Appendix B

The Ergun equation – and beyond

The problem in isolating the ideal regenerator lies not so much with availability of matrix materials as with a lack of basic data for the screening of promising candidates. The data required are heat transfer and flow friction correlations, and these need to cover a range of volume porosities. Friction factor, cf, is correlated to Reynolds number, Nre, relatively easily via a straightforward steady-flow experiment. Corresponding heat transfer correlations pose greater difficulty, possibly explaining why the (NstNpr2/3Nre) data of the open literature are confined to spheres and wire screens.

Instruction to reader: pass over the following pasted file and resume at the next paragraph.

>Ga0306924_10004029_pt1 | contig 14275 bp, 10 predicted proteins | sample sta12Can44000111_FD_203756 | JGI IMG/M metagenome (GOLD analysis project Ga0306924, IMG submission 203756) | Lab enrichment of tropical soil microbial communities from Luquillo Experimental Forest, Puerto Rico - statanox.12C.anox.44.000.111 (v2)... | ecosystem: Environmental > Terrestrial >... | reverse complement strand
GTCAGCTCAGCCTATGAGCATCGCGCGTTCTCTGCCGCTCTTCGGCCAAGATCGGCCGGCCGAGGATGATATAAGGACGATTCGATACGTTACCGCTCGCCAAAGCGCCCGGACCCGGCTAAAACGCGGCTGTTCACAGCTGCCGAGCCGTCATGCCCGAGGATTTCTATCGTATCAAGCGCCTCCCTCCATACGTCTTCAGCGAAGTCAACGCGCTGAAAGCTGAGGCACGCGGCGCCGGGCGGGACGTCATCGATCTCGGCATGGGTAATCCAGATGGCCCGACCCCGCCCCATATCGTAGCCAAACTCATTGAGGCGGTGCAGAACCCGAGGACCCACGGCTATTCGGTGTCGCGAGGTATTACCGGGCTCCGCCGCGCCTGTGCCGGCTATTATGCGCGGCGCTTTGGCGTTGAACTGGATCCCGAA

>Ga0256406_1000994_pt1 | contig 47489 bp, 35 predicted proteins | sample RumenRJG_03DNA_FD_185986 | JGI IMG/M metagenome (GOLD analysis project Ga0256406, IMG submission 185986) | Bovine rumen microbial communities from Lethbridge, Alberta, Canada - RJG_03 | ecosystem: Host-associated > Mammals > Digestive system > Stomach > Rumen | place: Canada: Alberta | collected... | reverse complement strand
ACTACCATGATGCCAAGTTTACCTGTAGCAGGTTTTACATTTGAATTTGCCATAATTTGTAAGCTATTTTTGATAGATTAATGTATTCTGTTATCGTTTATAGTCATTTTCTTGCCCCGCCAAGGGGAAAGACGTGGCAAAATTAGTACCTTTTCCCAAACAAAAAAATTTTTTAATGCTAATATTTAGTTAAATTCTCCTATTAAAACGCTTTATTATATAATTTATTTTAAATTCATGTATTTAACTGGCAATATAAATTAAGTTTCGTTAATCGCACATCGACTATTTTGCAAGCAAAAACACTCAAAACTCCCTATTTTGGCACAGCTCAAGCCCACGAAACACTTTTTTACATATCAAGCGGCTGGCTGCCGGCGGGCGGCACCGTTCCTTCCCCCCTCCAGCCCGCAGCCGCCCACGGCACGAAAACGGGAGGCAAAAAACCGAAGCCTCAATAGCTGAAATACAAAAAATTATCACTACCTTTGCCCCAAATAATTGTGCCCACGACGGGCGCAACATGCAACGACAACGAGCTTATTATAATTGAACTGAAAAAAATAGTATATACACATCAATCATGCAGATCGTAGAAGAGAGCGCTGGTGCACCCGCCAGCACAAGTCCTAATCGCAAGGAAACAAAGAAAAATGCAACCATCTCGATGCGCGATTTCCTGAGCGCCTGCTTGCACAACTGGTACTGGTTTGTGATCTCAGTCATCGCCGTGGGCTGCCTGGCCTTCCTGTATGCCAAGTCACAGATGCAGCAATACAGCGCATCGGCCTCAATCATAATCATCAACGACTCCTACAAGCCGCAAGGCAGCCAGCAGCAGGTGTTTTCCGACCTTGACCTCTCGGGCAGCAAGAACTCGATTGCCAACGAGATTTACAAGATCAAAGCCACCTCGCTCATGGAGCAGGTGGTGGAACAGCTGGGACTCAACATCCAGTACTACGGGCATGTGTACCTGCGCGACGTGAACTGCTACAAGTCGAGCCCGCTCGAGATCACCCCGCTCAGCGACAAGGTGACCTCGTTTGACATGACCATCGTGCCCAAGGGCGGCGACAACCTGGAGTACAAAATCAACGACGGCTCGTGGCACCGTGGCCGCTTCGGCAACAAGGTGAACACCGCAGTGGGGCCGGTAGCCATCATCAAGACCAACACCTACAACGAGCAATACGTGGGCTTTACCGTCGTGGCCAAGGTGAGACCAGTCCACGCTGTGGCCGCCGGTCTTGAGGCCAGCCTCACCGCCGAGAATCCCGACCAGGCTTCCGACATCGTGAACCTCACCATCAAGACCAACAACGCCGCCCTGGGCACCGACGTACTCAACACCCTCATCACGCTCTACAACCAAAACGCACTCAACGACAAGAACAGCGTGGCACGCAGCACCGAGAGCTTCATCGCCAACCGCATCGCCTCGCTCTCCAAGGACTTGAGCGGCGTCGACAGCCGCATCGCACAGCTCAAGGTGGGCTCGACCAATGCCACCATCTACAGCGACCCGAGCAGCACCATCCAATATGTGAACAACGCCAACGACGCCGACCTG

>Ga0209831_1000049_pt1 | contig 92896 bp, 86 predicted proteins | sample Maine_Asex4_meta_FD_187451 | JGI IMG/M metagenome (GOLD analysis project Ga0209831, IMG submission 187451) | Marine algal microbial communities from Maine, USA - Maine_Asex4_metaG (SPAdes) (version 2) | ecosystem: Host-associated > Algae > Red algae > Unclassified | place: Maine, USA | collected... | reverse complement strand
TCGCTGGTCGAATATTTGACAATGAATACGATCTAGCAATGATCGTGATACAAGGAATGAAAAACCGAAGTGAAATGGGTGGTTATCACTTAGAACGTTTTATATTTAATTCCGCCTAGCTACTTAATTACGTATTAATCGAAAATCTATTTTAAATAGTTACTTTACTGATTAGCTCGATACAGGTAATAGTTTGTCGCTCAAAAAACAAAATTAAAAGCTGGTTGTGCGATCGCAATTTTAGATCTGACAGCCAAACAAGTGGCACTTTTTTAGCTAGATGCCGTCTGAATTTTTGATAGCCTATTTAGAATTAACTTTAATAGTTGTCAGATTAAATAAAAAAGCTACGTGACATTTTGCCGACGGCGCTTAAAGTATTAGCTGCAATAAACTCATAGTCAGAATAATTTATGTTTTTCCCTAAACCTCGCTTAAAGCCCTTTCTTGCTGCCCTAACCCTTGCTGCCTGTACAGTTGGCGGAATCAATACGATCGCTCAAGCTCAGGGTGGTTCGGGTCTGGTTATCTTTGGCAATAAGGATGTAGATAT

There is a great attraction to being able to express Cf-Nre in terms of geometry and images via first-principles considerations. Early work in this direction by the present writer (Organ 1984) now appears unsatisfactory, but is worth putting in order. Following the earlier attempt, the wire screen is viewed as an array of uniformly spaced cylindrical rods of diameter dw. The algebraic start point is Lamb's expression of 1932 for drag per unit length in ‘creeping’ flow over a cylinder. Lamb's original equation has since been extended by Tomotika and Aoi (1951). The form cited by White (1974) is:


In equation (B.1), E is Euler's constant 0.57721..., cD is coefficient ...

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